That big promotion from associate to partner is one that rarely happens without years of planning and preparation. Sometimes it’s seamless; other times it’s a surprise.
Take the contrasting experiences of Jai Massari at Davis Polk & Wardwell and Andrea D’Ambra at Norton Rose Fulbright. Both women made partner in 2017. But Massari’s partnership promotion took her almost by surprise.
“You know you’re being considered, but can’t do anything about it,” says Massari, a securities and banking regulation lawyer. Even though she had close mentors at the firm in two senior female partners, the crystal ball remained cloudy. “I got positive indications as a sixth- or seventh-year and was getting signals not to accept any other job,” she says, but her promotion “was never clear until the last moment”. Massari, based in Washington DC, became an equity partner three months ago.
D’Ambra, on the other hand, joined Norton Rose in New York almost three years ago, with her sights set on the partnership ranks. She had practised at big law firms for 14 years, previously at US firm Drinker Biddle & Reath, and spent several years as a counsel.
“I wanted to be an owner in the business,” the e-discovery and information governance specialist says. Norton Rose placed her in a career strategies programme for women on its partnership track, which helped D’Ambra develop her leadership skills, business development strategies and become more aware of gender dynamics, such as how differences in things like personality and body language factor into business settings. She worked one-on-one with a career coach, which helped her hone her statement to the partnership.
Both women felt they’d been guided by mentors and others in their firms, though that support manifested in different ways.
According to ALM’s annual New Partners Survey – which this year included responses from 400 lawyers promoted to firm partnerships in 2015, 2016 or 2017 – the preparation large firms give young partners can range from none to an extensive amount. To law firms’ credit, an overwhelming 88% of new partners said their firms adequately prepared them for the partnership.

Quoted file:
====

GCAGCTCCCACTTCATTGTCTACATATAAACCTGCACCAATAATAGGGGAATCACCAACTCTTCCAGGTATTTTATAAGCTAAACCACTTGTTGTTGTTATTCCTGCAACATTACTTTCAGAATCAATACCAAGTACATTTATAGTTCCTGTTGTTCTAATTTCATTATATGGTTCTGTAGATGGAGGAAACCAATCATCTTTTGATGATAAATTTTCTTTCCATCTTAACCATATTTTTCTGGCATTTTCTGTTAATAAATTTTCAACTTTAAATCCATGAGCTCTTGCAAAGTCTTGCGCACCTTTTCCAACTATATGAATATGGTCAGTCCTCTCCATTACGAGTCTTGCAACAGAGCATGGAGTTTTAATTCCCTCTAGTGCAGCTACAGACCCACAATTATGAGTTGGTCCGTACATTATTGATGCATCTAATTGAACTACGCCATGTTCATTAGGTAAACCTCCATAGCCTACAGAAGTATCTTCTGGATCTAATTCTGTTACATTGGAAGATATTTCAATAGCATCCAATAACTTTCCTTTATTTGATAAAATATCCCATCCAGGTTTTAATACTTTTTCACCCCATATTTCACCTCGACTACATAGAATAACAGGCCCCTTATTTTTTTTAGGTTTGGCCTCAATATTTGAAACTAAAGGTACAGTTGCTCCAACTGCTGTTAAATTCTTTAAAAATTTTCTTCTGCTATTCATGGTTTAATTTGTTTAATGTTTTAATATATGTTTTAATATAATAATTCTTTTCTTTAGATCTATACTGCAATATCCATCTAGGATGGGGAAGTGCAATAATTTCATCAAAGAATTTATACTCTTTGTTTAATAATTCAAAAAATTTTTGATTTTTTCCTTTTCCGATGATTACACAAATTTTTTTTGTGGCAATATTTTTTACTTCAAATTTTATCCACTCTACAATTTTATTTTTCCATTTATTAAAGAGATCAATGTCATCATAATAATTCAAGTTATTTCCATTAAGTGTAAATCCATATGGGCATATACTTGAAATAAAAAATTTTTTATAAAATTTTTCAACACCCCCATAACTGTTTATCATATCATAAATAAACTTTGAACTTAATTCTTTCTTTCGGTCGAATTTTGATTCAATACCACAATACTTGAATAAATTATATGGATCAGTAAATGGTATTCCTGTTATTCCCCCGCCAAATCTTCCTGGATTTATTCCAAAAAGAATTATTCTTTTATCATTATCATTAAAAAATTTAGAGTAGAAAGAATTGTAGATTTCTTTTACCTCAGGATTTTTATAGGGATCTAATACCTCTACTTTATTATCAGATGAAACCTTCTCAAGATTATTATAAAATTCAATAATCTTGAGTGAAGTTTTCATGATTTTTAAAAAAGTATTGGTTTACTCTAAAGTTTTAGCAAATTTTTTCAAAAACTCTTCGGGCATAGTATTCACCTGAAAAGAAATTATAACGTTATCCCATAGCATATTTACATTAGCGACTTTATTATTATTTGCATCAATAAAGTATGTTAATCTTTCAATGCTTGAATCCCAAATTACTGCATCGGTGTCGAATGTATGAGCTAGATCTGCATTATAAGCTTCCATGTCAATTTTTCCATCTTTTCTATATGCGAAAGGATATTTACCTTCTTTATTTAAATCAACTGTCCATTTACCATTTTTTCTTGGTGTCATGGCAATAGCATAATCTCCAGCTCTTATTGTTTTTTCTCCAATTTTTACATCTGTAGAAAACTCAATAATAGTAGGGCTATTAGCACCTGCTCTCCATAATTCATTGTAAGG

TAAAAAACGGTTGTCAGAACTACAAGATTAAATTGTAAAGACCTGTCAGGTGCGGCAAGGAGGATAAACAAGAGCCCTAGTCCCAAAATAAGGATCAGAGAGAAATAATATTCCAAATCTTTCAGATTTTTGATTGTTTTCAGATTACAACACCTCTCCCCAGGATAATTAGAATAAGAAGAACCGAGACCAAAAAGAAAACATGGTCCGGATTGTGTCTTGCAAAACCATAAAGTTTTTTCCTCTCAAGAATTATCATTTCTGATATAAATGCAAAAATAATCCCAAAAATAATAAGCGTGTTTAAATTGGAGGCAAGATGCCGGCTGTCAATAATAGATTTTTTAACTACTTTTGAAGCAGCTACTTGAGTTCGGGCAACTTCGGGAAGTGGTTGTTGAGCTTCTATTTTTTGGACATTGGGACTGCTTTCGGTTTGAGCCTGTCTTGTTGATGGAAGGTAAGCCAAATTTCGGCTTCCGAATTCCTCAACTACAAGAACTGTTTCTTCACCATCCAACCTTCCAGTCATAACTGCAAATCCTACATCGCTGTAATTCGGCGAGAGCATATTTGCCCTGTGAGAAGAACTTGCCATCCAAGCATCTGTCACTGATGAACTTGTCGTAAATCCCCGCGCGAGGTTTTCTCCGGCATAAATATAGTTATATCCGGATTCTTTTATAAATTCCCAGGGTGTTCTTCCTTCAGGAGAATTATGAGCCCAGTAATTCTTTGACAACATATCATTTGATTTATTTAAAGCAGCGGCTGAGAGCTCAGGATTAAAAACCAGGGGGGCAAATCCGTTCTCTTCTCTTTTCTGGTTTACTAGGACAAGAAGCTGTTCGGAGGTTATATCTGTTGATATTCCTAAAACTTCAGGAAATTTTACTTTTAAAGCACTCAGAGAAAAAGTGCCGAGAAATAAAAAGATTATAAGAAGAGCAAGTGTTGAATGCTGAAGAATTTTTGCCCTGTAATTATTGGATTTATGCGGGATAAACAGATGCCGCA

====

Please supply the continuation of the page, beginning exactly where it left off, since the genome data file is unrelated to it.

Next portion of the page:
Firms gave the most training to the new partners in business development – and it is needed, the new partners indicated. Almost 80% of new partners who answered the survey said their business development efforts have increased, along with their compensation and the information they got about firm’s finances. In a separate question, more than 80% of respondents indicated that developing their own clients is either somewhat or very important to their career advancement.
How firms don’t prepare
Even so, several new partners who gave anonymous comments in our survey said their firms could have given them better preparation. “I definitely needed more of a steady book of business and contacts to call my own before I moved up,” one wrote. Several new partners agonised in comments over how their firms did nothing to help their transitions. One new partner said they got promoted too early, because the partnership promotion happened after only seven years. Another said an email was all the preparation they received.